(WASHINGTON, D.C.) – Polarization and gridlock dominate American party politics. As an alternative to the traditional groups, entrepreneur Andrew Yang founded the Forward Party in 2021 to advocate for ranked choice voting, inter-party compromise, open primaries, among other reforms. Yang, a 2020 Democratic primary candidate, merged the fledgling party with the Republican-affiliated Renew America Movement in 2022, creating a big-tent coalition.
Volunteers staff the party, including in the nation’s capital. Since late 2021, Ryan Prince, a DC resident and bartender, has volunteered as a community organizer for the Forward Party’s DC chapter. He meets with local community organizations, campaigns on behalf of independent and Forward-aligned candidates, and helps to raise funds and find new volunteers for the party in the District.
Q: Why did you join the Forward Party?
A: I was a part of it pre-merger. Once I heard Yang was involved, I asked how I could help out. I’ve always been politically homeless and interested in a third party, so, let’s jump right in.
Q: Why did you feel “politically homeless”?
A: I grew up in the Bay Area, so I’ve always been socially liberal, but I was a Never-Trump Republican. I go left on most social issues and right on fiscal issues. I’m a bit of an iconoclast and motivated by the idea of disturbing the current system; I just want to end the “culture war” and make government boring again.
Q: You have said that both parties have gone too far to the extremes, and the reason for that is the primary system.
A: Absolutely. Ranked choice voting, open primaries, everything. Democracy needs to be re-emphasized in so many ways. I want Congress to be bigger, I want money out of politics; I just want common sense solutions. Term limits is another one. Three terms in the Senate, six terms in the House maximum. I would say the same about the Supreme Court. If you can’t get the job done in so much time, then what are you doing?
Q: How does the current political situation make it difficult for new, independent candidates?
A: It’s always obvious. Look at Norton Holmes – she’s been DC’s Delegate to Congress for thirty years now. Sixteen terms is an outrageous span of time to hold that position, but everyone knows her. With all her funding for advertisements, her name recognition makes her unbeatable. Everyone knows her, so no one else stands a chance.
Q: What exactly is your role as a community organizer?
A: I’m a bartender, so I’m good with people. Whenever something comes up – we’re working on a ballot issue now – I just talk to people on the street, calling them up, getting them on board. When I find volunteers, I try to match them with their strengths and put them in a role that would best suit them.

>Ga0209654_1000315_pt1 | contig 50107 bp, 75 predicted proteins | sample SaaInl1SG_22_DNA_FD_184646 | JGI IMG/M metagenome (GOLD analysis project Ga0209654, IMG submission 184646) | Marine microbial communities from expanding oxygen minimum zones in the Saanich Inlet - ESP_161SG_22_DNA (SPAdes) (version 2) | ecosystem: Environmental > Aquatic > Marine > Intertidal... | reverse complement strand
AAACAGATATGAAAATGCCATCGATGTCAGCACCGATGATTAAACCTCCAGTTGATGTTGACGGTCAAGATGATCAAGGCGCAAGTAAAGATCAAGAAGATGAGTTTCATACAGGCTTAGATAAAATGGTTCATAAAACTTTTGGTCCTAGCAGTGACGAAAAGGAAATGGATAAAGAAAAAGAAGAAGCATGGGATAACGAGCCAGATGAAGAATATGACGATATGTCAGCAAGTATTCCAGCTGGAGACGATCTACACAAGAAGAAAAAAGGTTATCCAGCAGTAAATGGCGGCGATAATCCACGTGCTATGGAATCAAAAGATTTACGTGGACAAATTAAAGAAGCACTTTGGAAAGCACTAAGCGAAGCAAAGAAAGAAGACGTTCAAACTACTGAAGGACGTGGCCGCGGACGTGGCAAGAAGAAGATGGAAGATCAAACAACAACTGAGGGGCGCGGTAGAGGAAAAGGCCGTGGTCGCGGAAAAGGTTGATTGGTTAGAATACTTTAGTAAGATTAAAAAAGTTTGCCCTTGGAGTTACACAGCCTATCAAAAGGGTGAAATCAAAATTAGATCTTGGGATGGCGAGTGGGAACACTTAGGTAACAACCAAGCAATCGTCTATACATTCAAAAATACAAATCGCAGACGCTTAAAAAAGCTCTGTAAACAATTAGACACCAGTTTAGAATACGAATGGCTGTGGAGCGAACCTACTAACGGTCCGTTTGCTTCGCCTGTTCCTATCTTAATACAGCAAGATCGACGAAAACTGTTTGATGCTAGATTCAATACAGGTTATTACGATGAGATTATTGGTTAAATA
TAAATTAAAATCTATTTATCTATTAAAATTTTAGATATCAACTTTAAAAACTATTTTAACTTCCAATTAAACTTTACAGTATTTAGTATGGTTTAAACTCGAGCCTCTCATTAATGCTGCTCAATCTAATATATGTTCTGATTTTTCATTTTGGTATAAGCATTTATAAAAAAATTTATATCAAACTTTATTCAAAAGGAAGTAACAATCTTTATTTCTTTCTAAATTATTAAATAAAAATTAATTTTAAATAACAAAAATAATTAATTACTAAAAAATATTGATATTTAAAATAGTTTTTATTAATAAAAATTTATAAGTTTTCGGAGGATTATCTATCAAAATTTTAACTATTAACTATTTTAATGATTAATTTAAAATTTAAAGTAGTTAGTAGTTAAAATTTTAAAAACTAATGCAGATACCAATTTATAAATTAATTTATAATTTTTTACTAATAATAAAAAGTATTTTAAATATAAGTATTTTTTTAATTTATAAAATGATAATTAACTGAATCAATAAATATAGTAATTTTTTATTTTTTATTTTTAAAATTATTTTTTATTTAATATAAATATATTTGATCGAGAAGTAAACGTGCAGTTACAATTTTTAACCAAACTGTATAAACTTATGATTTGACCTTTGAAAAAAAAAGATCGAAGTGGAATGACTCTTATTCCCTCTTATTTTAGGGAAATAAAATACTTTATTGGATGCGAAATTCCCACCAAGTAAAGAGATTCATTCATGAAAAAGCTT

Q: What is the ballot issue the party is working on in DC now?
A: Ballot Initiative 83 in DC would allow for ranked choice voting and open primaries for City Council elections. It would have a modifying effect on the City Council. DC is a Democratic stronghold, so if you’re not a registered Democrat – and I am an independent – you effectively have no vote. Initiative 83 would permit everyone to register to vote in the primary up to two weeks before the election, regardless of party registration.
Q: Another Forward Party goal is to get money out of politics, but you need money to get the message out there in the first place.
A: We need money for advertisements, signage, websites, everything, just to spread the word. It’s been a tough challenge, but I think we’ve been overcoming it and making good progress regardless.
Q: What have been the strategies for the Party to get these funds?
A: So far, it’s been grassroots movements. Volunteers, small donors, community organizations. We are trying to build a foundation. We focus on local issues in the areas where we have a presence. Nobody gets excited about local elections – school boards, city bills, that sort of thing. It’s so important because your schools, your roads, your local restaurants, they all ride on local politics.
Q: What are the next steps, and what does the future hold?
A: Right now, we are focusing on some battleground states. California, Maine, Nevada, North Carolina, Florida, Texas, Connecticut, Illinois, Pennsylvania, Washington, and soon to be Virginia are the main ones. We’re working there, building up our local contacts, supporting candidates, and getting the word out to see where things go. It was a tough decision to not run someone for President but getting 1% of the vote wouldn’t have helped anyone. This isn’t a two-year plan; this is a ten-to-twenty-year plan. The road is challenging, but someone has to do it; democracy reform is desperately needed, and that’s my only goal.
The conversation with Prince is edited for length and brevity; we spiraled into discussions about current political events multiple times during the interview.